Yes! A PG-13 movie that could have easily been an R! I know that someone was tempted. I know that there was probably a draft that contained the F-Bomb as much as it possibly could. But this movie didn't need to be R. I'm probably patting a studio middle man on the back pretty hard. He probably was looking at the bottom line, knowing that PG-13 movies tend to be more lucrative. But c'mon. This movie was PG-13 for a good reason. Geez, who am I anymore?
DIRECTOR: Dan Gilroy
Why am I so anxious to write a review for Roman J. Israel, Esq.? I think it probably comes down to the fact that I probably have the same opinion that everyone else has. I am so afraid to be hackneyed that I'm shirking my responsibility. I've watched so many movies since then. It's not like I've rested on my laurels over here. I tend to only write these reviews during my planning periods or my lunch breaks, depending how busy I am. I don't write on weekends or days off because I know that my kids don't really give me enough peace to develop any sense of flow. Well, I'm writing this at 12:10 in the morning just so I have some quiet in the house and that I can start catching up on the backlog of movies I've watched. Regardless, I will try to write the best review I can and not worry if I'm treading the same ground that others have. Besides, I don't know many people who have seen this movie anyway. Why am I worried about repeating what other critics have probably also said.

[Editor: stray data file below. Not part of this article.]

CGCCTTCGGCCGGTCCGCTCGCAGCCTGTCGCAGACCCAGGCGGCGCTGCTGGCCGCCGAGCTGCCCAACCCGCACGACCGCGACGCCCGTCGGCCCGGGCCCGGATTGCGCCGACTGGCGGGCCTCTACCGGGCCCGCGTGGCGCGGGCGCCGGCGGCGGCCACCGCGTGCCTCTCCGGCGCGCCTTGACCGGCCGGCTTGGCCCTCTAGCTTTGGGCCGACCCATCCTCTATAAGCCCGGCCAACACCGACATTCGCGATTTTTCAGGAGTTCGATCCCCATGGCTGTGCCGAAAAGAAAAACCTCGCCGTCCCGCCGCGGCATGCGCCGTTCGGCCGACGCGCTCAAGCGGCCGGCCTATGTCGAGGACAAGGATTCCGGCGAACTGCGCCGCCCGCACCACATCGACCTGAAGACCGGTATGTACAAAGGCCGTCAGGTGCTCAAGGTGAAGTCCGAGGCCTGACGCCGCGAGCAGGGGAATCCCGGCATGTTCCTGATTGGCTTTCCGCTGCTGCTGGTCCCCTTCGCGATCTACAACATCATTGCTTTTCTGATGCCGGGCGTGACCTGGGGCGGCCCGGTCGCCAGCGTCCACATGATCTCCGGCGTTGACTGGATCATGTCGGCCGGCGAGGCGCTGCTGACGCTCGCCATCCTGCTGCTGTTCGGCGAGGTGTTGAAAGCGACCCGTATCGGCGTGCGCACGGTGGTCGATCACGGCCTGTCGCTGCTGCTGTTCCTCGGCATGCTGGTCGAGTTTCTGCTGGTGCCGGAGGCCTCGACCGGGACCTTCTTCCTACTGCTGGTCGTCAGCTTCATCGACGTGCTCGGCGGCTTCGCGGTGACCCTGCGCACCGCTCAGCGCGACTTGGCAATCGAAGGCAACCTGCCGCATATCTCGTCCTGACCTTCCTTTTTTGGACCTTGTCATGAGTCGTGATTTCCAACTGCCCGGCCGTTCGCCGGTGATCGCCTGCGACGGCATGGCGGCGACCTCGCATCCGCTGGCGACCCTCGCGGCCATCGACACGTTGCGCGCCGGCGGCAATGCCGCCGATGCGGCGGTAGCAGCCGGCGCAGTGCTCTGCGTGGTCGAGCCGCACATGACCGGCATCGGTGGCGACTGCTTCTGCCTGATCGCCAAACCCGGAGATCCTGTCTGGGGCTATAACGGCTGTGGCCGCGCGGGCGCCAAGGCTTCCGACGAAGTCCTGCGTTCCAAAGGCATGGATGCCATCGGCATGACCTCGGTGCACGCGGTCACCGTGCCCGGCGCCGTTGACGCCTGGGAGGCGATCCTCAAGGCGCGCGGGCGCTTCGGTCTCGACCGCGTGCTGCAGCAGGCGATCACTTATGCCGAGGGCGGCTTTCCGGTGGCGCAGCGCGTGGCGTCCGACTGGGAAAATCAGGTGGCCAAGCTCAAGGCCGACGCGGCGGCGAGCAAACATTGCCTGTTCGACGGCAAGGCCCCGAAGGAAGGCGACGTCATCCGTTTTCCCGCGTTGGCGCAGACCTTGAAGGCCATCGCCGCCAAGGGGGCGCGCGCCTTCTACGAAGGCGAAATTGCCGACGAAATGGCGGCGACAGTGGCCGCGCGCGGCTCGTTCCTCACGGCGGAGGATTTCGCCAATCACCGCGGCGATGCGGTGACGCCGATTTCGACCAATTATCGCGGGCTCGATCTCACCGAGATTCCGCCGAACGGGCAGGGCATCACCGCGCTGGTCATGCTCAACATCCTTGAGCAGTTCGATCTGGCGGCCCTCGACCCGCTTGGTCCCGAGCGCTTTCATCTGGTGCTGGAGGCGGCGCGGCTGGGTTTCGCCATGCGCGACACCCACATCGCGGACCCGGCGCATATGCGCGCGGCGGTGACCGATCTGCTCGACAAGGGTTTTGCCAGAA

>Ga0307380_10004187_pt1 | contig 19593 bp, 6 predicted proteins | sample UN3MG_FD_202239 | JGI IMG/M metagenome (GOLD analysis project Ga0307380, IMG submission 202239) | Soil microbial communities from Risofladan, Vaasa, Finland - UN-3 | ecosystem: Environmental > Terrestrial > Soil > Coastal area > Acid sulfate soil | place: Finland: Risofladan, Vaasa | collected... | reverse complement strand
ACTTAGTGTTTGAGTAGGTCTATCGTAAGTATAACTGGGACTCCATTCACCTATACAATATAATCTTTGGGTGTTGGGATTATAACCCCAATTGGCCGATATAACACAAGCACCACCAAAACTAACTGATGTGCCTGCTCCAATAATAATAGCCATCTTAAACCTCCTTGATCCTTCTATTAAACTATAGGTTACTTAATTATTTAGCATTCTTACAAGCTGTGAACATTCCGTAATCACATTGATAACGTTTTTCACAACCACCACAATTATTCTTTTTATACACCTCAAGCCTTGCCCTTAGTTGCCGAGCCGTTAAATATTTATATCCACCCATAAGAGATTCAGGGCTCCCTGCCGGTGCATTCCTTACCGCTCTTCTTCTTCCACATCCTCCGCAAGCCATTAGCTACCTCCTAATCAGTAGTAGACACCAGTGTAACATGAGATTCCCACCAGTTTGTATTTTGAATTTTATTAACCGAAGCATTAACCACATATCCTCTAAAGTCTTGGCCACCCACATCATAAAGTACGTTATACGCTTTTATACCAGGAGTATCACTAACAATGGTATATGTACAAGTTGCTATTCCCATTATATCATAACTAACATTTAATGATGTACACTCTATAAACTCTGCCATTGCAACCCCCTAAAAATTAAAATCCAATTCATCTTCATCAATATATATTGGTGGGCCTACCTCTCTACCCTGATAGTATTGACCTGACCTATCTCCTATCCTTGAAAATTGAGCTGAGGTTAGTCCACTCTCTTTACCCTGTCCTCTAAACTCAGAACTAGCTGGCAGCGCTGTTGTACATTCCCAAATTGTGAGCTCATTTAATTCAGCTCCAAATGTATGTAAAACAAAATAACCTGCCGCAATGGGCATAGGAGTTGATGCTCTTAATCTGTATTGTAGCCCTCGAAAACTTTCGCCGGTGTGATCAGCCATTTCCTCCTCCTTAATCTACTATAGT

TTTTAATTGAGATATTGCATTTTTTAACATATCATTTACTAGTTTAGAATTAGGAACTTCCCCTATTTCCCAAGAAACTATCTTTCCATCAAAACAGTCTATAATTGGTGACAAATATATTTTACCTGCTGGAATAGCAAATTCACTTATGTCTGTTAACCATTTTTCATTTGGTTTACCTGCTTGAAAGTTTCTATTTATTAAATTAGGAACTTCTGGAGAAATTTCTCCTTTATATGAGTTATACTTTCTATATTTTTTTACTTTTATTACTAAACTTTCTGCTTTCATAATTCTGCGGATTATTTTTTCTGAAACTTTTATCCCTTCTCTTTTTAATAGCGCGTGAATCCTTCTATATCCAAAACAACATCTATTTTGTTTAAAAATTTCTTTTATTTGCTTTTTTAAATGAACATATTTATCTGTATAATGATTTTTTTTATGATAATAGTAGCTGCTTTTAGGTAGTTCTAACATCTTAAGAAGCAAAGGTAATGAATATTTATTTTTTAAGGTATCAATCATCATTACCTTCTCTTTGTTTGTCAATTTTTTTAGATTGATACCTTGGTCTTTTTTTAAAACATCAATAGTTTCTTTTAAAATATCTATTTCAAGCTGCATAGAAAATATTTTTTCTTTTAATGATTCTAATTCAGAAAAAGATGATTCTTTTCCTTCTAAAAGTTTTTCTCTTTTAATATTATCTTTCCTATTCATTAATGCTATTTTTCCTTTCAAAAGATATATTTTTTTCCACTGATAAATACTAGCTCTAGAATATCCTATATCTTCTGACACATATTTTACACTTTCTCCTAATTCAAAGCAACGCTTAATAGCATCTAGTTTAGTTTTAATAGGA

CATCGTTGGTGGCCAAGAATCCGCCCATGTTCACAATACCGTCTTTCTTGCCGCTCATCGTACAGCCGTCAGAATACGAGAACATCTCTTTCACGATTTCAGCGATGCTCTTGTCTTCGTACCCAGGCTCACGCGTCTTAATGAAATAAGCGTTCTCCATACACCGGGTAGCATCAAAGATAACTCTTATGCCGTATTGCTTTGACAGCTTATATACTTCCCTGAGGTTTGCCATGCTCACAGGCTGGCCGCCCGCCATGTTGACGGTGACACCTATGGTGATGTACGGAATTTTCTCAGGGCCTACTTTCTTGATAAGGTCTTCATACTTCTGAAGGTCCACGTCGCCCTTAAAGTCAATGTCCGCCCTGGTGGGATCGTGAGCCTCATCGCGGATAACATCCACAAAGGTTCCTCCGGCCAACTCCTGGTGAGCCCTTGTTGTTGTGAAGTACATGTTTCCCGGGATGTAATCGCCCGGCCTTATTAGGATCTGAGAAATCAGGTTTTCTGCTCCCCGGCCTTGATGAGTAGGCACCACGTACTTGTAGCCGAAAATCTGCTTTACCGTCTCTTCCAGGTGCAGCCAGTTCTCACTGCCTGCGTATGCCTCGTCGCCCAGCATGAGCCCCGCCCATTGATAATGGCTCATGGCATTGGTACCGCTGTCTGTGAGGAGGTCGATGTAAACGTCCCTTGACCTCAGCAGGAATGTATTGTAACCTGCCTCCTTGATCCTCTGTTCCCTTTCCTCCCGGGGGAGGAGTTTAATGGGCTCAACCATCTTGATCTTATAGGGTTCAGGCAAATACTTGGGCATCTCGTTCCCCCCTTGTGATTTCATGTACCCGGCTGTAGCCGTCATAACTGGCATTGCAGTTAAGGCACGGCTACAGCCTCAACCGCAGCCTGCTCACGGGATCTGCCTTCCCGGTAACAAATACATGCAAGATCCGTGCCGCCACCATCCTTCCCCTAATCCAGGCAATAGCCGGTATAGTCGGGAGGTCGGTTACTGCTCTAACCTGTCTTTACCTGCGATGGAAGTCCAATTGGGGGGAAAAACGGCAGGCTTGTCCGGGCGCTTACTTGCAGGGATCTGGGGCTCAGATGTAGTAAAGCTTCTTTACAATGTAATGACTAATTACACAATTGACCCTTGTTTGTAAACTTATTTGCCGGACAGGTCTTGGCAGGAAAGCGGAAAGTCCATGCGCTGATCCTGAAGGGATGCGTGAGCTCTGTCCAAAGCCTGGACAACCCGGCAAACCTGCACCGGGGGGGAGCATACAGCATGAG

It's odd that a movie that has a 51% critical approval rating on Rotten Tomatoes has any play whatsoever. I saw this trailer and thought it looked pretty Oscar-baity and it really is. Dan Gilroy, who I did not know wrote this and a couple of other great movies like Nightcrawler, knows what gets attention. When it got pretty panned critically, I thought that was going to be it. Then Denzel Washington was up for a Best Actor category and I thought that Denzel was starting to become like Meryl Streep. For those who don't know my beef with Meryl Streep, I think she gets nominated almost as a legacy thing. It is the polite version of the running gag. I think both Meryl Streep and Denzel Washington are great actors, but they aren't as great as the world makes them out to be. Last year, Meryl Streep drew my ire when she was nominated for Florence Foster Jenkins and that's where I lost it. She was terrible in that terrible movie and I started to lose faith in the nomination process. When I saw that Denzel was nominated for a movie with a 51% approval rating, I thought that this was the same deal. I am happy to say that both Meryl's and Denzel's respective nominations are thoroughly valid this year. I don't think either of them is going to win, but they both knocked out some pretty solid performances in their movies this time, so I'm going to give it to them. Considering that I watched this movie for Denzel Washington's performance, I suppose that might make a firm foundation for this criticism. Denzel Washington is the most interesting part of this movie. Roman J. Israel, Esq. is a better movie than a 51% approval rating, but it isn't that much better than that. The movie is full of holes and flaws, which I'll talk about in a second. But Denzel doesn't see that in this movie. I'm going to give him credit where credit is due. I don't think I ever see Denzel Washington phoning in performances. He's better sometimes. He's worse other times. But I always feel like he is giving the performance of his life, regardless of success. In this case, I really think that Denzel Washington thought he was going to make one of the greatest movies of his career. There are a lot of elements that could have made Roman J. Israel a truly phenomenal film, but it's problems hold it back. Regardless, Denzel does a lot with what could be considered a stock character. The movie never calls Roman Israel autistic, per se, but it does definitely let us know that there is something going on with this character. We've seen Roman Israel in other forms and it can be really distracting when an actor has such a temptation in front of him. Many lesser actors (probably myself included if I ever had the opportunity) would lean heavily into the autism and let it guide every decision I make. I would telegraph the crap out of that character. Denzel doesn't really do that. He has his mannerisms and he lets the audience know that Roman can't make the same choices that most people could make. But he also retains the humanity in Roman Israel that makes him such a compelling character. He is sympathetic because he is never playing the Hallmark Upworthy version of the autistic lawyer. Rather, he is a lawyer with beliefs and integrity and a moral code who happens to function in a different headspace than the rest of us. That is what makes this movie super worth watching. Denzel Washington makes this character, who on the page is outside the norm appear absolutely normal. That is fascinating. His nomination totally makes sense because of the choices he makes. Occasionally, I do remember that I'm watching Denzel Washington rather than Roman J. Israel simply because Denzel Washington does rely on a bag of tricks. It is a really good bag of tricks, but it is a bag of tricks regardless.